Boeing under fire for 737 MAX 8
In Oct. 2018, the crash of Lion Air Flight 610 took the lives of all 189 passengers and crew. The plane in question was a Boeing 737 MAX 8, the successor to the widely produced Boeing 737.
An investigation following the crash uncovered a potential design flaw within the MAX 8 line. A system meant to bring the nose of a plane down to prevent stalling, known as the Maneuvering Characteristics Augmentation System (MCAS), was found to be receiving numerous false positives from flight sensors, forcing the nose of the plane down. No matter how often the pilots tried to correct their trajectory, the system would override and reset itself, ending in a fatal crash.
Then, only five months after the first incident, a second MAX 8 crashed under similar circumstances. Ethiopian Airlines Flight 302 crashed on March 10, with satellite tracking data revealing that the plane had followed the same up-and-down trajectory as the Lion Air flight. In response, there has been a worldwide grounding of the MAX 8 planes, pending an investigation into the flaw that appears to be causing these fatal crashes.
These incidents have incited concern over the Federal Aviation Administration (FAA)’s reliance on the very companies they’re meant to police. According to an article in The Washington Post, the FAA has delegated the safety assessments, which determine whether or not a plane is safe to fly, to Boeing engineers — a clear case of conflict of interest, but what many believe is a necessary compromise for an underfunded federal organization.
Still, as reported by The Seattle Times, the trust may have been misplaced: the safety assessment Boeing submitted was supposedly filled with errors, a mistake that might have resulted in the two recent crashes.
But why would a company risk the combined cost of a multi-million-dollar plane, hundreds of lives, and their reputation? The answer lies in a single word: competition. In 2010, Airbus (a competing airplane manufacturer) announced a new, more fuel-efficient, more cost-effective plane that threatened the virtual monopoly held by the Boeing 737.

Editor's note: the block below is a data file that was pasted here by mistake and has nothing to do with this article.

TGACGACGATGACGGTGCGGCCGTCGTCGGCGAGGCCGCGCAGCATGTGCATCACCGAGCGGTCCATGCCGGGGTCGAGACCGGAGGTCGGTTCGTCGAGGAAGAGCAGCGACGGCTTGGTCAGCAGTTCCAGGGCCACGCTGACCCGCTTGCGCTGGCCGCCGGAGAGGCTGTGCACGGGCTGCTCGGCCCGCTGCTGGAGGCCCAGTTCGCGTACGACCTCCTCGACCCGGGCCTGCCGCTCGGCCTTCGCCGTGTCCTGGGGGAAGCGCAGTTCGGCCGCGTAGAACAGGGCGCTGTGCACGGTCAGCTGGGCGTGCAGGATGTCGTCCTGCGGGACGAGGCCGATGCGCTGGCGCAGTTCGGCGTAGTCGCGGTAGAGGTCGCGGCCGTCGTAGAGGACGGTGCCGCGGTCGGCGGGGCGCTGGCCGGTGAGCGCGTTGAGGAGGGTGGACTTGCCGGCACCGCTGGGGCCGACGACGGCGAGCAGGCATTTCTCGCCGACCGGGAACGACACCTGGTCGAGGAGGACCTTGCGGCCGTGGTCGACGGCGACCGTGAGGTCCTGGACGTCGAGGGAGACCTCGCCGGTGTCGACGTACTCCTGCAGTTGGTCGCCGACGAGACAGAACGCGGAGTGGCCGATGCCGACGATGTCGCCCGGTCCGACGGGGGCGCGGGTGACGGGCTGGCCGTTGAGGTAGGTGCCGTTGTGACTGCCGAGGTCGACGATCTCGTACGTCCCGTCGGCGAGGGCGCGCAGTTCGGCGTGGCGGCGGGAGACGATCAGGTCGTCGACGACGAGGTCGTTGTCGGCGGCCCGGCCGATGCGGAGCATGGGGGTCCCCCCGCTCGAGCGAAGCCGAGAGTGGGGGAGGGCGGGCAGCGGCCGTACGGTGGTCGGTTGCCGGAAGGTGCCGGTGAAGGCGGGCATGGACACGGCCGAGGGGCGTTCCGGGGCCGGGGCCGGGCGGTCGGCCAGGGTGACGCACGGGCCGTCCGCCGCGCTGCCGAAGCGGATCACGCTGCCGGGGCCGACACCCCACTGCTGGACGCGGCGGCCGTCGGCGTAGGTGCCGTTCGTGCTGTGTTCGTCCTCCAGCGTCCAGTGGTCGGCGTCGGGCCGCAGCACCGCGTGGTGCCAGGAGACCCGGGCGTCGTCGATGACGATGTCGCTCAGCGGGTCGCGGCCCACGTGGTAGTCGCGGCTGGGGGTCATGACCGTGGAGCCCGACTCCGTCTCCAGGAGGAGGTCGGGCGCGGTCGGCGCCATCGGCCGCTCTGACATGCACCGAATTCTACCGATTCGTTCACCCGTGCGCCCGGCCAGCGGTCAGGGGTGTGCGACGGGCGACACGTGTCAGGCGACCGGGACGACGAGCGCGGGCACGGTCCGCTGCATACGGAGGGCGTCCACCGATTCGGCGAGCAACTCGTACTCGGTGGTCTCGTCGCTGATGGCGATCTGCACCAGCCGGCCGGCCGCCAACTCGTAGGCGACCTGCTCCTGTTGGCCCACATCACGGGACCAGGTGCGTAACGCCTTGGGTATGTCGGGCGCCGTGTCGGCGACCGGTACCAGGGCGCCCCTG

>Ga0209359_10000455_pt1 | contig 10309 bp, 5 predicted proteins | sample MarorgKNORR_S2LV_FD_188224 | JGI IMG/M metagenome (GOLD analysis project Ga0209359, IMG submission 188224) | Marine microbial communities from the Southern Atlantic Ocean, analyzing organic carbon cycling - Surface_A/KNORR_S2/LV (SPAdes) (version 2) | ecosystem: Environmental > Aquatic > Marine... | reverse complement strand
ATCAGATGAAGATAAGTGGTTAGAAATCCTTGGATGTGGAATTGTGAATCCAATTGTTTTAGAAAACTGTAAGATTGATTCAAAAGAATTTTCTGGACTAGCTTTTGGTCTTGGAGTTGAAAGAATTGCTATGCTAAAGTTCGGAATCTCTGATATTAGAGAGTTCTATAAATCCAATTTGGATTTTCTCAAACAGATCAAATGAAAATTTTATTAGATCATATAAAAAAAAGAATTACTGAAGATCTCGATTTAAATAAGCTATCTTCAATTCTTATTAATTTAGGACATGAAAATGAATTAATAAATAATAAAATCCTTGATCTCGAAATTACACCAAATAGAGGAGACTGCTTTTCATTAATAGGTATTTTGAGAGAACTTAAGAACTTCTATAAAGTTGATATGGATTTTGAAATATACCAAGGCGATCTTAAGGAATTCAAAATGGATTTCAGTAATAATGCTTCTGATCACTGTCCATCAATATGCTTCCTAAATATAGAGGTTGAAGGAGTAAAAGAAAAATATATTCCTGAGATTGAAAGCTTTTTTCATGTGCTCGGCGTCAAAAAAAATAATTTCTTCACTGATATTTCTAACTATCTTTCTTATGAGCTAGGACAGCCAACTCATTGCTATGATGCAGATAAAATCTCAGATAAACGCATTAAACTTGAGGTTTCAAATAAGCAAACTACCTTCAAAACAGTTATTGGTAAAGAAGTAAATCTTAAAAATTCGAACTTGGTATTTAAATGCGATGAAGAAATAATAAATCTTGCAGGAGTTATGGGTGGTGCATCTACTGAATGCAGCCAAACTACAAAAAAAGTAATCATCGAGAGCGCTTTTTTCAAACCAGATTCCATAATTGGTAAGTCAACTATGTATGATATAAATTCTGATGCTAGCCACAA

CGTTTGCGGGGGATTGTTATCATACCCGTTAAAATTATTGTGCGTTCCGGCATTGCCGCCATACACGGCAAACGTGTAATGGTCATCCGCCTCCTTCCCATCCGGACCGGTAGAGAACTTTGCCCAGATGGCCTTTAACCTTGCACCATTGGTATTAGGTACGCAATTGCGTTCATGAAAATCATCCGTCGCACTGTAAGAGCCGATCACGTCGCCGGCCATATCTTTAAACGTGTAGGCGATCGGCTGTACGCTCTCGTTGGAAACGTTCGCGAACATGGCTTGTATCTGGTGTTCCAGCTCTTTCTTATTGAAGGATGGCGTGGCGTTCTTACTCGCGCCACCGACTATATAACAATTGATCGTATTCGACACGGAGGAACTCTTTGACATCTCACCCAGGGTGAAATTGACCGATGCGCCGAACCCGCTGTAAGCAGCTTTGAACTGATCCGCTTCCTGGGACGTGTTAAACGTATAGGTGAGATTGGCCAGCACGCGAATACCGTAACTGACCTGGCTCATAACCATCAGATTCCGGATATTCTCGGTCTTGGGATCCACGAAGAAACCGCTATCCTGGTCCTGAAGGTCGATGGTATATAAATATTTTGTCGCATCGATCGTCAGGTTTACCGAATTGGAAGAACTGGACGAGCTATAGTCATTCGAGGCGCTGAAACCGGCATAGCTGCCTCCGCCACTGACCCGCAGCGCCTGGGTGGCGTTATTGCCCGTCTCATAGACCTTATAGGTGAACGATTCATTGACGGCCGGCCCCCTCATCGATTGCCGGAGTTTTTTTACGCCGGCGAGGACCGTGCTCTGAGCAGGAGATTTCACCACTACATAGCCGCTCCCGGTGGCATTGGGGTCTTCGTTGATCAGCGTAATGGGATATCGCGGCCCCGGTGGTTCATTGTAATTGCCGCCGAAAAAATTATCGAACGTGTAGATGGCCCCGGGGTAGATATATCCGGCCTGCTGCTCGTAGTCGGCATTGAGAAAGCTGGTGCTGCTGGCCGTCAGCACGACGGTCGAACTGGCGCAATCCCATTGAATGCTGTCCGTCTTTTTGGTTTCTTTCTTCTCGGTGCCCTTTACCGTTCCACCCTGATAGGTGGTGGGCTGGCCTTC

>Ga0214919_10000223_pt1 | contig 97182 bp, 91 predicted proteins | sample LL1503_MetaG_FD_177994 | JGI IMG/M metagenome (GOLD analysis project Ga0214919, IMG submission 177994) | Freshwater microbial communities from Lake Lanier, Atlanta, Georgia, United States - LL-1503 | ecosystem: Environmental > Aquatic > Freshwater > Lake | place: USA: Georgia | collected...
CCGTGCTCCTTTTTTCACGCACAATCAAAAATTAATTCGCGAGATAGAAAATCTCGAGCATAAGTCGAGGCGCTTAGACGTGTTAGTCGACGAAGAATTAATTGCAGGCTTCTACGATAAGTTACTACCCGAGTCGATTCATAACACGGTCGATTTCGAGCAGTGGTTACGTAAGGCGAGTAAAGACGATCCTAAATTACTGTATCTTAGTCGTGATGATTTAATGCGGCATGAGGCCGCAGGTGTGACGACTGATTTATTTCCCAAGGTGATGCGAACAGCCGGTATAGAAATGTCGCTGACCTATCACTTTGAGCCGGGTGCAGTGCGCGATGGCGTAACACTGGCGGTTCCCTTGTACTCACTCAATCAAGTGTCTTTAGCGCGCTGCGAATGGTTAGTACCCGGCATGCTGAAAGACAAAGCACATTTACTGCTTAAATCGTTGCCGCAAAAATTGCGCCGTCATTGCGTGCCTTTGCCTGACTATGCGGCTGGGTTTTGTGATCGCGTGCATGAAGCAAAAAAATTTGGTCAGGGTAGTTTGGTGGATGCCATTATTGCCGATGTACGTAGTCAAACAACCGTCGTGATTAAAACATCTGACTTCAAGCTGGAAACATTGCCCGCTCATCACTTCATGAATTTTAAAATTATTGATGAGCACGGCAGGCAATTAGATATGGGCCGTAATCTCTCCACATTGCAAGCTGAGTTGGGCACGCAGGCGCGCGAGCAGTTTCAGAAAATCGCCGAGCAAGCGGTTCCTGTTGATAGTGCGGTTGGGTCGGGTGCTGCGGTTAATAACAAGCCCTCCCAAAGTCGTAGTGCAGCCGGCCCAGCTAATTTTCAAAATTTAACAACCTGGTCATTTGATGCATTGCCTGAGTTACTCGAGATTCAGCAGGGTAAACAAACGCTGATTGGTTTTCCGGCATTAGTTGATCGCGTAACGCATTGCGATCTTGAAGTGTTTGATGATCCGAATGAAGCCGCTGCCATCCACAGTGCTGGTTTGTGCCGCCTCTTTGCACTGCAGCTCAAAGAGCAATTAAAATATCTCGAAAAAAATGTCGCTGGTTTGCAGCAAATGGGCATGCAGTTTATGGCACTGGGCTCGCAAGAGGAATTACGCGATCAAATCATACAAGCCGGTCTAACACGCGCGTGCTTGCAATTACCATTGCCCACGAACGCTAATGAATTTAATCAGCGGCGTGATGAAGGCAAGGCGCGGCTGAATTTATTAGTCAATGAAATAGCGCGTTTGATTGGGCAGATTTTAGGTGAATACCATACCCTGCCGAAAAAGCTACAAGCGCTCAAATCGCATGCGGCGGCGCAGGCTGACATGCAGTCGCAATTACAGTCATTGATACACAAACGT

In an effort to stay on top, Boeing launched the MAX series in 2011, but did not receive an FAA certification until March 2017. Here is where things get complicated: in order to cut costs on pilot retraining, Boeing decided to make the new series virtually identical to its predecessor. This allowed pilots to fly the planes with no more than a 13-page guide to aid them in this transition.
Still, some features were updated without the pilots’ knowledge. One such feature was the problematic MCAS, which was not mentioned in that how-to guide. This, not the lack of training, is what has left many pilots with feelings of distrust. They feel that just knowing about the feature would have given them the knowledge they needed to work around its flaws.
Instead, the pilots of these two incidents were left to fight a losing battle with a faulty system, not knowing what was happening as their planes flew into the ground. Although silently patching and updating software is not unusual in many industries, transparency and communication with the crew of a 45-ton airplane should be paramount.
The Senate will convene a hearing on the FAA’s certification of the 737 MAX 8 on March 27, where Boeing executives are expected to testify and explain the actions Boeing has taken. Additionally, the FAA has released a statement indicating that they will be monitoring a follow-up software patch intended to correct the MCAS flaw, but there is no timetable for the 737 MAX 8 to take flight once again.